Irrigation water can be one of the largest expenses associated with rice production, particularly when energy prices are high as in the current production season. Multiple inlet rice irrigation (MIRI) has potential to reduce the cost of applying irrigation water to rice. MIRI uses poly pipe to distribute irrigation water to all rice paddies simultaneously. This differs from conventional cascade flood in which water is applied to the first paddy at the top of the field and then flows over spills to lower paddies until the entire field is flooded. Fields are flooded much faster with MIRI. Based on examples in Arkansas, applied water savings of up to 25 percent are achievable with MIRI relative to cascade flood. Other potential benefits of MIRI relative to cascade flood include reduced irrigation labor and higher rice grain yields. Labor is reduced with MIRI due to less adjustment of levee gates and better management of water depth during the growing season. Yields can be 3 to 5 percent higher under MIRI due to a reduced “cold water” effect at the top of the field (more cold water concentrated at top of field with cascade flood) and improved nitrogen efficiency due to faster flooding of the field.
Figure 1 presents rice irrigation variable costs per acre for both cascade flood and MIRI. Irrigation variable costs include energy, repairs and maintenance, irrigation labor, and for MIRI, the additional cost of poly pipe pick-up and removal. Rice irrigation variable costs are presented for three total dynamic head (TDH) levels (80 ft, 100 ft; 120 ft), and assume 32 acre-inches of water are applied under cascade flood and 24 acre-inches of water are applied under MIRI during the growing season. Both applied water amounts are typical water amounts for cascade flood and MIRI as reported in the Arkansas Rice Production Handbook.
Irrigation variable costs are presented for both diesel and electric power. Irrigation energy costs were calculated based on diesel and electric energy consumption data from McDougal (2015). A diesel price of $3.94/gallon and an electric price of $0.138/kWh were used in the energy cost calculations. The diesel price comes from 2022 Arkansas field crop enterprise budgets, while the electric price represents a median price estimated from electric rate schedules for irrigation from various electric cooperatives located throughout eastern Arkansas. Irrigation labor is charged at $11.33/hour, also from 2022 Arkansas field crop enterprise budgets.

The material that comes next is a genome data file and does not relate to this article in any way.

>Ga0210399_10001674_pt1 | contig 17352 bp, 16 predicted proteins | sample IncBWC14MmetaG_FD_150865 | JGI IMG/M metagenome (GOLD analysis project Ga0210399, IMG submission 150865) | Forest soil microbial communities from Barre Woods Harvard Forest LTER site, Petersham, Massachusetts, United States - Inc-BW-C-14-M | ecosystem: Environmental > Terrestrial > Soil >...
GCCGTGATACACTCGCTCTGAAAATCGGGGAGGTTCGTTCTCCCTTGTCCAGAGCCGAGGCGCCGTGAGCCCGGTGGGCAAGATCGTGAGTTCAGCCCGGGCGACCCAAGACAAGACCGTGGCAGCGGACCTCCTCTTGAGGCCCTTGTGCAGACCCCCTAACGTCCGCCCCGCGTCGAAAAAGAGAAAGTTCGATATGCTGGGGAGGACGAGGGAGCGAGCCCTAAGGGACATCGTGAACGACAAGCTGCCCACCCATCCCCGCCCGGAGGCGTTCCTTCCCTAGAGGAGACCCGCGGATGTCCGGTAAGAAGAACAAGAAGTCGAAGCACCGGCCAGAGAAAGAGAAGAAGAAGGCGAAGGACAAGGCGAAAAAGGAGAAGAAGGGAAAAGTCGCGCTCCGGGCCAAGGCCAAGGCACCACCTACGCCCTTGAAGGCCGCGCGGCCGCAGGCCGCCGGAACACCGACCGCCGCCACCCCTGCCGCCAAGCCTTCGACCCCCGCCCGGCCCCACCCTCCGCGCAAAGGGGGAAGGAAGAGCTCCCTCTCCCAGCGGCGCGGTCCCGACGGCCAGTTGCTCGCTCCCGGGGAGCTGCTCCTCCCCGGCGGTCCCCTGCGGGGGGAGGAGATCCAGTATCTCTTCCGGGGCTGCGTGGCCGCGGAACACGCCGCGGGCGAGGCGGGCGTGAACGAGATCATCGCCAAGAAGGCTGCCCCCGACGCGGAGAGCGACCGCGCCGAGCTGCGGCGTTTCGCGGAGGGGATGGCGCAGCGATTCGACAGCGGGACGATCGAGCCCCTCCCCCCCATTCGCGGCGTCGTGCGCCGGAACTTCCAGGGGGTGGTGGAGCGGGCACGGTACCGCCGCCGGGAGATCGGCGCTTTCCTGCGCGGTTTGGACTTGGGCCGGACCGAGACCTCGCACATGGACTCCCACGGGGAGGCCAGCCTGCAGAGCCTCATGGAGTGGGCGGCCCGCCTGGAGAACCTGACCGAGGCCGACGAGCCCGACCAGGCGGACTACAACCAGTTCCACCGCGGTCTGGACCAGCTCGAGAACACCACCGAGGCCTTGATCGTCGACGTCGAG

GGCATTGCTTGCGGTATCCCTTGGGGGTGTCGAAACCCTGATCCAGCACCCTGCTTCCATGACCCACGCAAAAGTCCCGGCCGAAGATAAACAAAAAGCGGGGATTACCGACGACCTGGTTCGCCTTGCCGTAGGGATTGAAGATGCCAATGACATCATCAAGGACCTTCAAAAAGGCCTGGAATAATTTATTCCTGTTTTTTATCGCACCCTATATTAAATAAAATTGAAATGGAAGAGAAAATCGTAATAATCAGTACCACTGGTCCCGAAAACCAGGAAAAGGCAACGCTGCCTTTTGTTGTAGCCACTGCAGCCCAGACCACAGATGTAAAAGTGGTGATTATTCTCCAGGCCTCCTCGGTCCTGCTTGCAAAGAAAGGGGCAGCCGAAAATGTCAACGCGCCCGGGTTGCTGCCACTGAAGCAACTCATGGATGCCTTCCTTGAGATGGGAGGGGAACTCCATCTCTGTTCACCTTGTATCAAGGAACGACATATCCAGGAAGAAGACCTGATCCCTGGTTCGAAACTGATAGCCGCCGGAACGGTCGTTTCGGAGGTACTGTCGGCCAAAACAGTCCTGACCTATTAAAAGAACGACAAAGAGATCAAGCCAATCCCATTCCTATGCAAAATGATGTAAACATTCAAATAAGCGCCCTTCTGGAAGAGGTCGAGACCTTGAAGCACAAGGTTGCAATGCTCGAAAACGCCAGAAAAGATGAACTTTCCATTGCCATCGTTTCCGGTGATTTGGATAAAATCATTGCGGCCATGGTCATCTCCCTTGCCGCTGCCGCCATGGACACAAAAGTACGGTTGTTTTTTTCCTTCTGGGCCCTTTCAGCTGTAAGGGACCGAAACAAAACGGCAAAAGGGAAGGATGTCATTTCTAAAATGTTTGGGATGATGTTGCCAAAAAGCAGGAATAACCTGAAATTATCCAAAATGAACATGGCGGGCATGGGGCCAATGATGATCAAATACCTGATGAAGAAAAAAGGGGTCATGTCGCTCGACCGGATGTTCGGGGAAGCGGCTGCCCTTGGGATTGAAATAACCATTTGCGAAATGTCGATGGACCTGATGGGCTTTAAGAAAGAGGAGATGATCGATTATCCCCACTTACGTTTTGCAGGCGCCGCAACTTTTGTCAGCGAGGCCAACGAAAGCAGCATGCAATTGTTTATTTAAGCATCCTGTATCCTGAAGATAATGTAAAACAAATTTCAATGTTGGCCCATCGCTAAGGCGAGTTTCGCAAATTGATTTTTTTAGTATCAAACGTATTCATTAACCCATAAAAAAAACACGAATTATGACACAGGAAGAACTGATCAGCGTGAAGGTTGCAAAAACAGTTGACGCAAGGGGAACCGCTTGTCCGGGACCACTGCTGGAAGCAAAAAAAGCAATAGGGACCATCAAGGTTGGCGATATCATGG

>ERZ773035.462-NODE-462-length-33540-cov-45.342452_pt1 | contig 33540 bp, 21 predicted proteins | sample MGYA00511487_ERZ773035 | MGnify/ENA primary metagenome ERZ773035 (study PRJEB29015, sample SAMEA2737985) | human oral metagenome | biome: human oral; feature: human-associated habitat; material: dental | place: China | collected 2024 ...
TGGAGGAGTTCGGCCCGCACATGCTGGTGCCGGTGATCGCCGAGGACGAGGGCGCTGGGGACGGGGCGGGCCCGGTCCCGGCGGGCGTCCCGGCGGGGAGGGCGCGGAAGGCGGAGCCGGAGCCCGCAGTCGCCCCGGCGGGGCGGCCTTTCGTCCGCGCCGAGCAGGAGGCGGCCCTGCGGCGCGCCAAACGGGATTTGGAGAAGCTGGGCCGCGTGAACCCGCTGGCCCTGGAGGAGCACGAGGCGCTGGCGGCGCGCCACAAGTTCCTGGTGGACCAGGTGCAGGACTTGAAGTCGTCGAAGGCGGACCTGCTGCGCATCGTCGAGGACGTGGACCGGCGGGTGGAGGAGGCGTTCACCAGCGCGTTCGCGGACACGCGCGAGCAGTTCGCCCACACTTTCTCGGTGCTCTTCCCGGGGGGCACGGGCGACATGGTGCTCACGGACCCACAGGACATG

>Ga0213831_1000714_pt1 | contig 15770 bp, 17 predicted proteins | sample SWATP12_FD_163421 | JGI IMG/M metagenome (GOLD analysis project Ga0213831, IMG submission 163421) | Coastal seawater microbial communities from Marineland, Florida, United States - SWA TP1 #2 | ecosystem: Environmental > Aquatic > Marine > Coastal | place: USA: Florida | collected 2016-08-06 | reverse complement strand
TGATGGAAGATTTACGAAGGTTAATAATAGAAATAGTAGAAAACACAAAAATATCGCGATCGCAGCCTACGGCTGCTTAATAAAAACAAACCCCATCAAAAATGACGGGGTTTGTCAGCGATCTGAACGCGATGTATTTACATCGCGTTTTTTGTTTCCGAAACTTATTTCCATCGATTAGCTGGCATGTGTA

Irrigation variable costs are much lower for electric power than for diesel power (Figure 1). Farmers have switched many of their diesel irrigation motors to electric motors because the cost of electricity has been lower and less variable over time relative to the cost of diesel. Irrigation variable costs are lower for MIRI than for cascade flood at all TDH levels. Lower costs are associated with less applied water and lower irrigation labor under MIRI. Monetary savings from MIRI are greater for diesel power than for electric power because applied water costs are much greater under diesel power than under electric power. Applied water cost for diesel power ranged from $5.35/acre-inch at 80 ft TDH to $8.02/acre-inch at 120 ft TDH. In contrast, applied water cost for electric power ranged from $2.10/acre-inch at 80 ft TDH to $3.15/acre-inch at 120 TDH. Diesel irrigation motors could potentially receive larger monetary payoffs from MIRI than electric irrigation motors on farms. Nonetheless, rice fields supplied with irrigation water by both diesel and electric motors could potentially benefit monetarily from MIRI relative to conventional cascade flood irrigation.
References and Resources
McDougall, W. M. (2015). A Pump Monitoring Approach to Irrigation Pumping Plant Performance Testing. Graduate Theses and Dissertations Retrieved from https://scholarworks.uark.edu/etd/1146
University of Arkansas System Division of Agriculture, Cooperative Extension Service. 2022. Arkansas Field Crop Enterprise Budgets. https://www.uaex.uada.edu/farm-ranch/economics-marketing/farm-planning/budgets/crop-budgets.aspx
University of Arkansas System Division of Agriculture, Cooperative Extension Service. 2021. Arkansas Rice Production Handbook. https://www.uaex.uada.edu/farm-ranch/crops-commercial-horticulture/rice/
Wilkins, Brad. “Potential Cost Savings of Multiple Inlet Rice Irrigation“. Southern Ag Today 2(21.3). May 18, 2022. Permalink